* Amazon had 22 pct of music download market in late 2012
* Amazon share has risen from 7 percent in 2008 -NPD
* iTunes' share slipped to 63 pct in late 2012 from 69 pct
in 2009 -NPD
* Amazon uses Kindle Fire as weapon against iPad, iTunes
By Alistair Barr
SAN FRANCISCO, April 16 Amazon.com Inc
has grabbed more than a fifth of the market for digital music
downloads, helped by the launch of its own tablet computers and
aggressive pricing, according to an industry study released on
AmazonMP3, the online retailer's digital music business, had
22 percent of the market for music downloads in the United
States in last year's fourth quarter, research firm the NPD
Group said in its Annual Music Study.
That compares with 15 percent in 2011, 13 percent in 2010,
10 percent in 2009 and 7 percent in 2008, NPD data showed.
Apple Inc's iTunes store, which turns 10 years old
on April 28, was still dominant with 63 percent of the market in
the fourth quarter of 2012. But that was down from 68 percent in
2011 and 69 percent in 2009, according to NPD.
"Amazon's entry into tablets probably helped," said Russ
Crupnick, senior vice president, industry analysis, at NPD
Amazon launched its own tablet, the Kindle Fire, in 2011,
and last year the company rolled out larger versions of the
device to compete more with Apple's iPad.
Amazon is using the Kindle Fire to try to sell more digital
goods, such as music, video, apps and games, where iTunes
Amazon, known for low prices, has also taken that approach
in music downloads, running frequent price promotions to spur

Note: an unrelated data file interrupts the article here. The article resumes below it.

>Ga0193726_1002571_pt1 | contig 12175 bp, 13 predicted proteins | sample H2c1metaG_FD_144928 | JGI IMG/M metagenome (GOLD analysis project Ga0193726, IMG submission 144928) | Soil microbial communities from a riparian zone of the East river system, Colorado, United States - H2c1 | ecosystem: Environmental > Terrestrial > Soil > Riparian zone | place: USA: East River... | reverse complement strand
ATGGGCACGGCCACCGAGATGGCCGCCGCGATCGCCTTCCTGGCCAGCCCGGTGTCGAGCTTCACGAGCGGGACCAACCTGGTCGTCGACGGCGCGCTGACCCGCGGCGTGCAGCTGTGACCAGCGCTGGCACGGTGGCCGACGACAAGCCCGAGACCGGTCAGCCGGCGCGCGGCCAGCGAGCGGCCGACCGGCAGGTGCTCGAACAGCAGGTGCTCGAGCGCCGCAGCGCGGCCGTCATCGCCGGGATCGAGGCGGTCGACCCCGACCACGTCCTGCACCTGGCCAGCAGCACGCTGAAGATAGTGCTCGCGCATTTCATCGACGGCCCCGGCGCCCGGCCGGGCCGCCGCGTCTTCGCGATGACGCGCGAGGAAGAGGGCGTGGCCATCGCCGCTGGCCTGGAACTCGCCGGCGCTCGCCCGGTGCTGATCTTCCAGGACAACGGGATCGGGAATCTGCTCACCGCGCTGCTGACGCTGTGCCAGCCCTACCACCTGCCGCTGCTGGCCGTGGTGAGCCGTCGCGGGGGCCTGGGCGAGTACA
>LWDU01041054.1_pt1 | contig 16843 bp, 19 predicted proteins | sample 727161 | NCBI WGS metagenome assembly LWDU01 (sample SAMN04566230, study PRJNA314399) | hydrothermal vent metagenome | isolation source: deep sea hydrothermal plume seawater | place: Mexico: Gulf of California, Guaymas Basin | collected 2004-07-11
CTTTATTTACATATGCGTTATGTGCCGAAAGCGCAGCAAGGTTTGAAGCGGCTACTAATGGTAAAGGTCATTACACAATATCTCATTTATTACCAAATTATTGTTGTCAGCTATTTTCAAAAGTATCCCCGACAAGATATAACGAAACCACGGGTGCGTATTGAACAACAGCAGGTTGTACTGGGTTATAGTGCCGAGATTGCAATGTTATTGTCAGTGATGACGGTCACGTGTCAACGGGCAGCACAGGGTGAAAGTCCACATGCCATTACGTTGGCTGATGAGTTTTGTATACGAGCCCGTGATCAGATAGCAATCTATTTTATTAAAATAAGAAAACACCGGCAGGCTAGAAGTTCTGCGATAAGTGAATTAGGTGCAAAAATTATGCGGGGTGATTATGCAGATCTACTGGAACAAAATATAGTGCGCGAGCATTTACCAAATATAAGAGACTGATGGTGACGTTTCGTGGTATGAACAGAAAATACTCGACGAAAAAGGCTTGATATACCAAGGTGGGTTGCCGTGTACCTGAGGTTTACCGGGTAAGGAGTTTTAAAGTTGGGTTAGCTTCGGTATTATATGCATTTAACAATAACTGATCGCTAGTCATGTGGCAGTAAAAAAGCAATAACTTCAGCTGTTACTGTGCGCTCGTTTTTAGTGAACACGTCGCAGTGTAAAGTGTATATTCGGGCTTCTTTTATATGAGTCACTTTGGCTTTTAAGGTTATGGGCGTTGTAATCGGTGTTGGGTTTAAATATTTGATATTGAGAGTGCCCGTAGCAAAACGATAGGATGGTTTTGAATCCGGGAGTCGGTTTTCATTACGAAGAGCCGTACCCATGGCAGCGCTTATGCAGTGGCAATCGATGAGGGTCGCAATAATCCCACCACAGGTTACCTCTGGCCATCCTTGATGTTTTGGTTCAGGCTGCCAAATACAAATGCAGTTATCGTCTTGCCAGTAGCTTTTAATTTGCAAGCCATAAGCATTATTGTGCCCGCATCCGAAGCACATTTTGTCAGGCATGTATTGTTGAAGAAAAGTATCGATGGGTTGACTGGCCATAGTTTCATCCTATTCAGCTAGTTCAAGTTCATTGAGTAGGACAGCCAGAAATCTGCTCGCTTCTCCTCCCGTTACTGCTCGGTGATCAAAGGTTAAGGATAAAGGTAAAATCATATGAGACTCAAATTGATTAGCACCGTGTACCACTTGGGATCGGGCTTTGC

more sales. In 2011, the company offered Lady Gaga's album "Born
This Way" for 99 cents in MP3 format. Demand was so strong that
Amazon's computer servers stalled, forcing the company to run
the promotion again a few days later.
Amazon has also benefited from a large base of consumers who
buy physical CDs from the retailer. As those shoppers switch to
digital music, the company has managed to keep many of them as
customers, Crupnick explained.
Amazon sells digital music without Digital Rights
Management, or DRM, a technology that limits how people can
consume such content. The company's DRM-free approach boosted
demand because it let consumers listen to music on any devices,
including Apple devices like iPods and iPhones, Crupnick said.
Even as Amazon gains in this area, the focus is shifting to
digital music streaming, currently provided by smaller companies
such as Pandora Media Inc and Spotify.
Google Inc, Amazon and Apple are among Silicon
Valley powerhouses that have been sounding out top recording
industry executives as they look for ways to make streaming